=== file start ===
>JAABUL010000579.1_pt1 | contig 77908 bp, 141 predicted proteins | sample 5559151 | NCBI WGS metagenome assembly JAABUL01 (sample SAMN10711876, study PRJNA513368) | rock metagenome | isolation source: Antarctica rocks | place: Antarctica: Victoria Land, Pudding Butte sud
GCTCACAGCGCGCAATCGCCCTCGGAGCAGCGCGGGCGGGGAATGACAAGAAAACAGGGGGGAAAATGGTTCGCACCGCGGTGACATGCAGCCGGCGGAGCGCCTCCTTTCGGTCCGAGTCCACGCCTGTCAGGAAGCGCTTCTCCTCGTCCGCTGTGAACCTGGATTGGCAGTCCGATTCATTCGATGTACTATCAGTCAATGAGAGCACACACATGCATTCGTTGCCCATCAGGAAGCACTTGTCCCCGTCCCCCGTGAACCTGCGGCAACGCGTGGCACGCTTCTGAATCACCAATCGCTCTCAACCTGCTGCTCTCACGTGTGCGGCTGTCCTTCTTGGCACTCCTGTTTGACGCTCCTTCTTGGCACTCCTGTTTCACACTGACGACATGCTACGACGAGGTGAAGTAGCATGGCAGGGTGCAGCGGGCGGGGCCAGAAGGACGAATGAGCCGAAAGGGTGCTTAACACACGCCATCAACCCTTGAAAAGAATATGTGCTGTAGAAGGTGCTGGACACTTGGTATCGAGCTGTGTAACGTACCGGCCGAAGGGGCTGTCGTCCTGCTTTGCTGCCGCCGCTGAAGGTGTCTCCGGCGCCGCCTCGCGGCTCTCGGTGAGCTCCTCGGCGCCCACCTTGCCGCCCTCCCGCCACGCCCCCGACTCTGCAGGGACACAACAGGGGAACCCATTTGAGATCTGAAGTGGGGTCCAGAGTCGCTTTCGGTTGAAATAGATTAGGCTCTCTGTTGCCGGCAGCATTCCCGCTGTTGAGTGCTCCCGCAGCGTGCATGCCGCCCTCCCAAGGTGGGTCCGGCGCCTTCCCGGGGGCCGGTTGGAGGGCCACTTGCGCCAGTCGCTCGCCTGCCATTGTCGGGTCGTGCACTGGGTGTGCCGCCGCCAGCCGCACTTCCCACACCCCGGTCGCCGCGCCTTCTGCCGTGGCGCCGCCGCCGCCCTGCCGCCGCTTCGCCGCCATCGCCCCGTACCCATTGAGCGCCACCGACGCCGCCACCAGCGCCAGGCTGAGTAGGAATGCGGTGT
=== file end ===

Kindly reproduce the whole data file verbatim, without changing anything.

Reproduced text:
>JAABUL010000579.1_pt1 | contig 77908 bp, 141 predicted proteins | sample 5559151 | NCBI WGS metagenome assembly JAABUL01 (sample SAMN10711876, study PRJNA513368) | rock metagenome | isolation source: Antarctica rocks | place: Antarctica: Victoria Land, Pudding Butte sud
GCTCACAGCGCGCAATCGCCCTCGGAGCAGCGCGGGCGGGGAATGACAAGAAAACAGGGGGGAAAATGGTTCGCACCGCGGTGACATGCAGCCGGCGGAGCGCCTCCTTTCGGTCCGAGTCCACGCCTGTCAGGAAGCGCTTCTCCTCGTCCGCTGTGAACCTGGATTGGCAGTCCGATTCATTCGATGTACTATCAGTCAATGAGAGCACACACATGCATTCGTTGCCCATCAGGAAGCACTTGTCCCCGTCCCCCGTGAACCTGCGGCAACGCGTGGCACGCTTCTGAATCACCAATCGCTCTCAACCTGCTGCTCTCACGTGTGCGGCTGTCCTTCTTGGCACTCCTGTTTGACGCTCCTTCTTGGCACTCCTGTTTCACACTGACGACATGCTACGACGAGGTGAAGTAGCATGGCAGGGTGCAGCGGGCGGGGCCAGAAGGACGAATGAGCCGAAAGGGTGCTTAACACACGCCATCAACCCTTGAAAAGAATATGTGCTGTAGAAGGTGCTGGACACTTGGTATCGAGCTGTGTAACGTACCGGCCGAAGGGGCTGTCGTCCTGCTTTGCTGCCGCCGCTGAAGGTGTCTCCGGCGCCGCCTCGCGGCTCTCGGTGAGCTCCTCGGCGCCCACCTTGCCGCCCTCCCGCCACGCCCCCGACTCTGCAGGGACACAACAGGGGAACCCATTTGAGATCTGAAGTGGGGTCCAGAGTCGCTTTCGGTTGAAATAGATTAGGCTCTCTGTTGCCGGCAGCATTCCCGCTGTTGAGTGCTCCCGCAGCGTGCATGCCGCCCTCCCAAGGTGGGTCCGGCGCCTTCCCGGGGGCCGGTTGGAGGGCCACTTGCGCCAGTCGCTCGCCTGCCATTGTCGGGTCGTGCACTGGGTGTGCCGCCGCCAGCCGCACTTCCCACACCCCGGTCGCCGCGCCTTCTGCCGTGGCGCCGCCGCCGCCCTGCCGCCGCTTCGCCGCCATCGCCCCGTACCCATTGAGCGCCACCGACGCCGCCACCAGCGCCAGGCTGAGTAGGAATGCGGTGT